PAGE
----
NASCAR features more side-by-side driving than any other racing series in the world, but Cup races are marathons and sometimes the action can get a bit stale. Luckily for fans, the race within the race is on pit row, where 13 seconds of furious work can be the difference between winning and losing.
2 of 12Michael J. LeBrecht II/1Deuce3 Photography/SI
While they're not part of the sport that most fans get to see up close, these rolling mansions are a vital part of the sport, providing Cup drivers a home away from home. With more than 40 coaches parked together in the infield of a racetrack, NASCAR supports its own small, itinerant villages, where drivers and their families live as neighbors.
3 of 12Robert Beck/SI
It's entirely appropriate that NASCAR's annual trip to California's Napa Valley includes a race on a road course. Tracks like Infineon Raceway, which include both right <i>and</i> left turns, are the fine wine in Cup racing's oval-centric schedule.
4 of 12Bill Frakes/SI
In baseball, corporate advertising on outfield walls is seen as quaint, a throwback to the game's more bucolic past. In NASCAR, corporate advertising provides the team colors for every driver on the Cup circuit.
5 of 12 Jason Smith/Getty Images
Girlfriends and Wives
Atop just about every box on pit row -- alongside crew chiefs, race engineers and team owners -- is a seat reserved solely for the use of the girlfriends and wives of Cup drivers, including Jeff Gordon's wife, Ingrid (pictured). Some might sit there the whole race, just watching intently. Some might have to leave mid-race to attend to their families back in the motor coaches. Some actually become part of the team, charting laps or timing pit stops. And some actually fight for their men, as happened two years ago at Texas, when an on-track dust-up prompted Greg Biffle's girlfriend, Nicole Lunders, to confront Kurt Busch's fiancée, Eva Bryan.
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Guys Who Don't Give Up
For drivers involved in accidents, the chance for victory might be gone, but the race may not necessarily be over. Back in the garage, or right there on pit row, a crew will use everything, <i>including</i> tape, to patch a car up and get it back onto the track because the dreaded DNF result is to be avoided at all costs.
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Night Races at Bristol
There may be no more breathtaking view in the sport than that of the Bristol bullring at the beginning of a race. With the floodlights on and 165,000 people in the stands -- all of them, seemingly, in possession of a camera -- the track is momentarily transformed into an earthbound star. And the racing is pure short-track in all its bruising glory, three-wide and furious and loud. For many fans, this is the essence of NASCAR.
8 of 12Simon Bruty/SI
The Big One
Every Daytona 500 features at least one, sizable multi-car pileup, which all drivers refer to as "the Big One." Perhaps none was more memorable than the smash-up that took place on the final lap of the 2007 race, which involved more than a dozen cars and saw driver Clint Bowyer's ride slide across the line upside down and on fire. Who won? Who cares?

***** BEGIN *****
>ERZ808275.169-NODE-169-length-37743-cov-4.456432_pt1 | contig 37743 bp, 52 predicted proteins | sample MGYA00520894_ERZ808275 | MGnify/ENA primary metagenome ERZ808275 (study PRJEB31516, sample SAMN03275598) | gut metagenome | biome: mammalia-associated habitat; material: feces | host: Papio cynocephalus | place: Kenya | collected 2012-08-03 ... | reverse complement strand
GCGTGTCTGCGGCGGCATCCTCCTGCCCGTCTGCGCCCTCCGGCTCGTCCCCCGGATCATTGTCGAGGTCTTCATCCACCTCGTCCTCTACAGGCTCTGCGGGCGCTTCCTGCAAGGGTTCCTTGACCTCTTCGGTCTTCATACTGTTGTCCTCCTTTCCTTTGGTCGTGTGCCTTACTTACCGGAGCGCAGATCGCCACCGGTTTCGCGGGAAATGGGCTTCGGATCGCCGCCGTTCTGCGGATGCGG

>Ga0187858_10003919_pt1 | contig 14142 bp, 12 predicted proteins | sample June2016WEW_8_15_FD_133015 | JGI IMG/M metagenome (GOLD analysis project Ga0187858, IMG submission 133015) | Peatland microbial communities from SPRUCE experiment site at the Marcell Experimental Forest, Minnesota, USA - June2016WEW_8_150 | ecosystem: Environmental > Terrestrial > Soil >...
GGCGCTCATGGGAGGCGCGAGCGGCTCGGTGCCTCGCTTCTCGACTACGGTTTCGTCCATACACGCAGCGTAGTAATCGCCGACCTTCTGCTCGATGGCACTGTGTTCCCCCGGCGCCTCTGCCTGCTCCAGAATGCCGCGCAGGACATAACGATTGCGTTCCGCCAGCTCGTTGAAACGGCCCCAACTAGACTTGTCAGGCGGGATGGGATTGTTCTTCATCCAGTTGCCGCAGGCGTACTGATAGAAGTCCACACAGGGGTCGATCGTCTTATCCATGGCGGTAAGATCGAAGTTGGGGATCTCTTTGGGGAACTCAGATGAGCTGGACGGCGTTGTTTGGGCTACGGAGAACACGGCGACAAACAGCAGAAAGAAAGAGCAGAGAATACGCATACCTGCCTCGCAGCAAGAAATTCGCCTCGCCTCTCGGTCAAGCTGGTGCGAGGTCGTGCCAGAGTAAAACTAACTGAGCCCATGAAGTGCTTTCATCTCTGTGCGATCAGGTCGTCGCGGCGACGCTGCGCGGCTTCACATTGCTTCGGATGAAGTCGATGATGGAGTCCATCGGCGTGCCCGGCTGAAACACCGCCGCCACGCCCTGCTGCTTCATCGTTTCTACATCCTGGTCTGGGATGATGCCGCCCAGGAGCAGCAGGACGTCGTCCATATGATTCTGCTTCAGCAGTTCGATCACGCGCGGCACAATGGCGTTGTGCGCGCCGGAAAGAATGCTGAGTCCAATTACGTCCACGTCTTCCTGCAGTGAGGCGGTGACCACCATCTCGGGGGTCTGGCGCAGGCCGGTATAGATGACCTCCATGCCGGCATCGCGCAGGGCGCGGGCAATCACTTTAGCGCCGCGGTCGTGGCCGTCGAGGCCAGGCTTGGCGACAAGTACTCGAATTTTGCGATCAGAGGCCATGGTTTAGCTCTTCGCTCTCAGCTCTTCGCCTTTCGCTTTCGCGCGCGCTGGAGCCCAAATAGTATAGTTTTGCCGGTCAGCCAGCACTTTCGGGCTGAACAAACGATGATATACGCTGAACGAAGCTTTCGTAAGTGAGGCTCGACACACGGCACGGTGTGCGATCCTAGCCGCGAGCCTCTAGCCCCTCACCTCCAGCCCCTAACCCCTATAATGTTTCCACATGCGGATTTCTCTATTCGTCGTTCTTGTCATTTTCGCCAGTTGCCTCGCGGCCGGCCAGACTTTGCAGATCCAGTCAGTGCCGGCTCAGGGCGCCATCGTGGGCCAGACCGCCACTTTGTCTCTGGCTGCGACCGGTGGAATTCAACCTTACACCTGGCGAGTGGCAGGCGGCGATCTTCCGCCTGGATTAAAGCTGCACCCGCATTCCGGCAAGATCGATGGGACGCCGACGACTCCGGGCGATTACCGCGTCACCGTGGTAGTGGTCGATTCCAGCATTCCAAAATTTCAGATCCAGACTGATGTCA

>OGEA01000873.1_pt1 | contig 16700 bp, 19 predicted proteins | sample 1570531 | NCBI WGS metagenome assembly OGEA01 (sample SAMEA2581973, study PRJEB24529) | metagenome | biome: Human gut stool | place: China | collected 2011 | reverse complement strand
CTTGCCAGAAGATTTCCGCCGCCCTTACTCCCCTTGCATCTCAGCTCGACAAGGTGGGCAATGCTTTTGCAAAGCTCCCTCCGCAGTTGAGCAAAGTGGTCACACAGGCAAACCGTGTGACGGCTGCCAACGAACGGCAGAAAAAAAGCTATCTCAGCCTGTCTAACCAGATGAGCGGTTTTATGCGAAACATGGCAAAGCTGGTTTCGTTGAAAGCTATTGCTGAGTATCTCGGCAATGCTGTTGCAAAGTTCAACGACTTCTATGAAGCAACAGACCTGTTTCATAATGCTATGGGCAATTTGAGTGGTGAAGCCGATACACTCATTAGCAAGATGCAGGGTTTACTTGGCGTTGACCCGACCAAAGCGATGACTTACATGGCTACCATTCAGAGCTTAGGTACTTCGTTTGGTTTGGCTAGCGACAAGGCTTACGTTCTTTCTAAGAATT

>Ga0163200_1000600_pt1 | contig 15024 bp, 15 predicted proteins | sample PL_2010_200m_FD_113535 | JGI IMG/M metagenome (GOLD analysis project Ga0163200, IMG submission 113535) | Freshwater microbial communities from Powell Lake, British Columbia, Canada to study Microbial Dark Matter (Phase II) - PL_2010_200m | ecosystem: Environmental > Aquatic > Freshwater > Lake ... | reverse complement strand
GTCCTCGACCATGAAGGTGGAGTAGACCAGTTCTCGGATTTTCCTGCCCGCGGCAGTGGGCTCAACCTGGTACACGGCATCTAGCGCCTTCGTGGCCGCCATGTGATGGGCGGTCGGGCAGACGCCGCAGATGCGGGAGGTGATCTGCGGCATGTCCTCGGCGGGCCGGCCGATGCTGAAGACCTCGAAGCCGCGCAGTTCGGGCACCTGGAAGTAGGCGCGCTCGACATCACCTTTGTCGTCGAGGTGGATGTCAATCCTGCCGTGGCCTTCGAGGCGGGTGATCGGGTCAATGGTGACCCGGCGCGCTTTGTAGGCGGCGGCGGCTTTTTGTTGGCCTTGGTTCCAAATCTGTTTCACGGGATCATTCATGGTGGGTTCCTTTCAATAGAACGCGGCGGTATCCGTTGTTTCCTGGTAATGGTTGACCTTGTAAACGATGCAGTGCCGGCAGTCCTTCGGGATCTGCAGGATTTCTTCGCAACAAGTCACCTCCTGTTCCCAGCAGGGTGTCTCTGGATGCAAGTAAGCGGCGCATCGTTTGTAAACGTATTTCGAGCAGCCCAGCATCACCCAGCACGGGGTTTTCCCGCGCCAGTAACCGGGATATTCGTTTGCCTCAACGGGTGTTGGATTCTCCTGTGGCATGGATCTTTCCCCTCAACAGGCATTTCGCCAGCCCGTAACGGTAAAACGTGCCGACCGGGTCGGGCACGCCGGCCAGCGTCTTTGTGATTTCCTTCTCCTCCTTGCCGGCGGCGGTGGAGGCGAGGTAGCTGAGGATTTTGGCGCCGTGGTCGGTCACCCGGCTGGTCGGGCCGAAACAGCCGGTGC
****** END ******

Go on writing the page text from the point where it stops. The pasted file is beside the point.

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NASCAR is full of them: Dale Earnhardt vs. Jeff Gordon; Richard Petty vs. David Pearson; Cale Yarbrough vs. Donnie and Bobby Allison; Kyle Busch vs....well, Kyle Busch vs. everybody. Nothing gets fans more riled up than a good ol' feud, and enmity dies hard. When Jeff Gordon won his 77th career race last season, passing the late Dale Earnhardt into sixth on the all-time victories list, the fans at Talladega pelted his car with beer cans. Forget Redskins-Cowboys or Yankees-Red Sox. In NASCAR, the rivalries can get deeply personal. It's not Us vs. Them. It's Me vs. You.
10 of 12Streeter Lecka/Getty Images
On a race weekend, the Cup garage isn't just a place to work on the car. It's <i>the</i> place to see and be seen, a miniature street fair complete with food. Here, celebrities and drivers mingle with mechanics and engineers, with fans and journalists and with mechanics and technicians.
11 of 12David E. Klutho/SI
More than any other racing series in the world, NASCAR is about side-by-side racing, and it's imperative for a driver to know when -- and how -- to lead, follow or get out of the way. From bump-drafting to side-swiping, there are myriad ways to, in NASCAR parlance, <i>use the chrome horn</i>.
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Fireball, Junior and the King
NASCAR's trinity, these drivers -- Glenn "Fireball" Roberts, Junior Johnson and Richard Petty -- were the ones who laid the tracks for today's Cup mega-stars. With 283 wins between them, they were NASCARs first leading men, the ones who helped establish the sport in American popular culture. Roberts was the daredevil, a fast man beloved by fans. Johnson was the moonshiner, a driver with roots in NASCAR's law-breaking past who helped catapult it into the modern age. And Petty was simply the greatest of them all, a winner who spent his free time selling the sport he loved to fans and media alike.
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